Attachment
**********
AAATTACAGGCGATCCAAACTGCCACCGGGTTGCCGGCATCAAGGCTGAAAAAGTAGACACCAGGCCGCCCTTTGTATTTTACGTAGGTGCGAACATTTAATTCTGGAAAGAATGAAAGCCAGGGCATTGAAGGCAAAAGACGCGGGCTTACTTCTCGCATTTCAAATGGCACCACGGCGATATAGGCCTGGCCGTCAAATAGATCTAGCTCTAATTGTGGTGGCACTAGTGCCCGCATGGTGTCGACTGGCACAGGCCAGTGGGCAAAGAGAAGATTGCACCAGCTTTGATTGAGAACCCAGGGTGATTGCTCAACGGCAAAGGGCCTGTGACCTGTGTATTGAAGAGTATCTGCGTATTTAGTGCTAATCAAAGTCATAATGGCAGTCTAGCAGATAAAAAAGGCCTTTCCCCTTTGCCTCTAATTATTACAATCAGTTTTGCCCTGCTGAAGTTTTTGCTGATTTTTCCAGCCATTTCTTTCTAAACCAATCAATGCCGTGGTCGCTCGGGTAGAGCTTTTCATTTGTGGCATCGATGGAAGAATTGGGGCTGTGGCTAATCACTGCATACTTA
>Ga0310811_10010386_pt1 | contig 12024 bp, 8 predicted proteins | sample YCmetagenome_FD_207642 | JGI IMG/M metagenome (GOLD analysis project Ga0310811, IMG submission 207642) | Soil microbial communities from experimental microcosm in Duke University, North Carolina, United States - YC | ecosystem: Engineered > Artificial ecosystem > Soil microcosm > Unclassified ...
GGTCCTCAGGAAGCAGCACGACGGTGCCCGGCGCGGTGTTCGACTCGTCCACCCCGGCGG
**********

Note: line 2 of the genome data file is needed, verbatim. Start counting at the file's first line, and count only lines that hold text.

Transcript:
>Ga0310811_10010386_pt1 | contig 12024 bp, 8 predicted proteins | sample YCmetagenome_FD_207642 | JGI IMG/M metagenome (GOLD analysis project Ga0310811, IMG submission 207642) | Soil microbial communities from experimental microcosm in Duke University, North Carolina, United States - YC | ecosystem: Engineered > Artificial ecosystem > Soil microcosm > Unclassified ...